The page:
A. J. Byrne, “Bioengineering and subjective approaches to the clinical evaluation of dry skin,” Int. J. Cosmet. Sci. 32(6), 410–421 (2010).
[Crossref] [PubMed]

Intravital (1)

K. König, “Hybrid multiphoton multimodal tomography of in vivo human skin,” Intravital 1(1), 11–26 (2012).
[Crossref]

J. Am. Acad. Dermatol. (1)

J. Welzel, E. Lankenau, R. Birngruber, and R. Engelhardt, “Optical coherence tomography of the human skin,” J. Am. Acad. Dermatol. 37(6), 958–963 (1997).
[Crossref] [PubMed]

J. Eur. Acad. Dermatol. Venereol. (1)

T. Gambichler, S. Boms, M. Stücker, A. Kreuter, G. Moussa, M. Sand, P. Altmeyer, and K. Hoffmann, “Epidermal thickness assessed by optical coherence tomography and routine histology: preliminary results of method comparison,” J. Eur. Acad. Dermatol. Venereol. 20(7), 791–795 (2006).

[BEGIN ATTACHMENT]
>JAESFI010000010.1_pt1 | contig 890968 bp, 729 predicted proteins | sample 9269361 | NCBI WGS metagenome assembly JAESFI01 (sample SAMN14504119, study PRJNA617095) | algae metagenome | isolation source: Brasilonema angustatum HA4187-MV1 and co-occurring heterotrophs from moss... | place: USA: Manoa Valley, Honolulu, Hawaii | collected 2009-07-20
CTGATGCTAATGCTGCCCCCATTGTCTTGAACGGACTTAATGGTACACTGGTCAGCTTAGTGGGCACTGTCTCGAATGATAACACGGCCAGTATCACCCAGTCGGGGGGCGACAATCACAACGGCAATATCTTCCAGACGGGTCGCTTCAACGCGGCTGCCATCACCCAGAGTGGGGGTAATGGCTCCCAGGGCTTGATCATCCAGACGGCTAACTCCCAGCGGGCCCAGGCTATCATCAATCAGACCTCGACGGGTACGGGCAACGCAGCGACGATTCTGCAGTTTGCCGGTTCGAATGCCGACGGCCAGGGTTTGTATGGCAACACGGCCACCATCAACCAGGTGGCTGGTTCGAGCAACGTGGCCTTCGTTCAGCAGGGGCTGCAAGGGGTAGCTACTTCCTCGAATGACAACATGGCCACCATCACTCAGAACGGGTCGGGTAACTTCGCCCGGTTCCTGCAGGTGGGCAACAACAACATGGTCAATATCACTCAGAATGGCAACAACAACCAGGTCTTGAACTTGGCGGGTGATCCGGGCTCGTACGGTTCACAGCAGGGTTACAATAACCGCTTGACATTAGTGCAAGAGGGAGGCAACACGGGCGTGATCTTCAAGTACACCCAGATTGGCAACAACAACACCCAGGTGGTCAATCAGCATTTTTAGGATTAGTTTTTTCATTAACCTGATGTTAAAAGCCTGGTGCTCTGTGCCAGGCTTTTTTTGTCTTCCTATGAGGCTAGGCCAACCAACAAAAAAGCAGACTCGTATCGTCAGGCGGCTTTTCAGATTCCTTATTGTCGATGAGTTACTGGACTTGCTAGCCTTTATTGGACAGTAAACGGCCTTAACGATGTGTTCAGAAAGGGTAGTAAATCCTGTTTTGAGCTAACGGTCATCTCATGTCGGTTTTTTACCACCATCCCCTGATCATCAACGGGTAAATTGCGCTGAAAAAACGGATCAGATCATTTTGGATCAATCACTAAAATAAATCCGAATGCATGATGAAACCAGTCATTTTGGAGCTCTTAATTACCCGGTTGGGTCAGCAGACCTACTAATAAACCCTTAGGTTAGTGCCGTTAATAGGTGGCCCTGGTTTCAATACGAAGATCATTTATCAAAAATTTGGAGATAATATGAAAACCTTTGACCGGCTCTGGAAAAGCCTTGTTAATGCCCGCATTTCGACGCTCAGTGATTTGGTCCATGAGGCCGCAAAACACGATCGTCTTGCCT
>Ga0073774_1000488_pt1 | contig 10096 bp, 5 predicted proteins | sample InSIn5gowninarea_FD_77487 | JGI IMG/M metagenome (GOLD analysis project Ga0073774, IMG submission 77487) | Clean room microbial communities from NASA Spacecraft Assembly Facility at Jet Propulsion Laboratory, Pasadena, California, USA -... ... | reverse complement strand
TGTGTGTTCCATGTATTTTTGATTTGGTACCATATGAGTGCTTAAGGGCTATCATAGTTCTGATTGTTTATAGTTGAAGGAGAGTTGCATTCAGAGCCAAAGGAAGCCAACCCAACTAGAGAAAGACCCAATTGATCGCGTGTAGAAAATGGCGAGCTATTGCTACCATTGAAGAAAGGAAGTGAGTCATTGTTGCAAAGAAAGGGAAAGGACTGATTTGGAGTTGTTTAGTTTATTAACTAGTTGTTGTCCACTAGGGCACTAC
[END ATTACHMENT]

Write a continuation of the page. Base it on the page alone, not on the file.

[PubMed]

J. Invest. Dermatol. (2)

M. S. Wu, D. J. Yee, and M. E. Sullivan, “Effect of a skin moisturizer on the water distribution in human stratum corneum,” J. Invest. Dermatol. 81(5), 446–448 (1983).
[Crossref] [PubMed]

K. A. Holbrook and G. F. Odland, “Regional differences in the thickness (cell layers) of the human stratum corneum: an ultrastructural analysis,” J. Invest. Dermatol. 62(4), 415–422 (1974).
[Crossref] [PubMed]

Microsc. Res. Tech. (1)

C. Y. Dong, B. Yu, P. D. Kaplan, and P. T. C. So, “Performances of high numerical aperture water and oil immersion objective in deep-tissue, multi-photon microscopic imaging of excised human skin,” Microsc. Res. Tech. 63(1), 81–86 (2004).
[Crossref] [PubMed]

Opt. Express (1)

Opt. Lasers Eng. (1)

M. Roy, P. Svahn, L. Cherel, and C. J. R. Sheppard, “Geometric phase-shifting for low-coherence interference microscopy,” Opt. Lasers Eng. 37(6), 631–641 (2002).
[Crossref]

Opt. Lett. (7)

M. A. A. Neil, R. Juškaitis, and T. Wilson, “Method of obtaining optical sectioning by using structured light in a conventional microscope,” Opt. Lett. 22(24), 1905–1907 (1997).
[Crossref] [PubMed]

L. Vabre, A. Dubois, and A. C. Boccara, “Thermal-light full-field optical coherence tomography,” Opt. Lett. 27(7), 530–532 (2002).
[Crossref] [PubMed]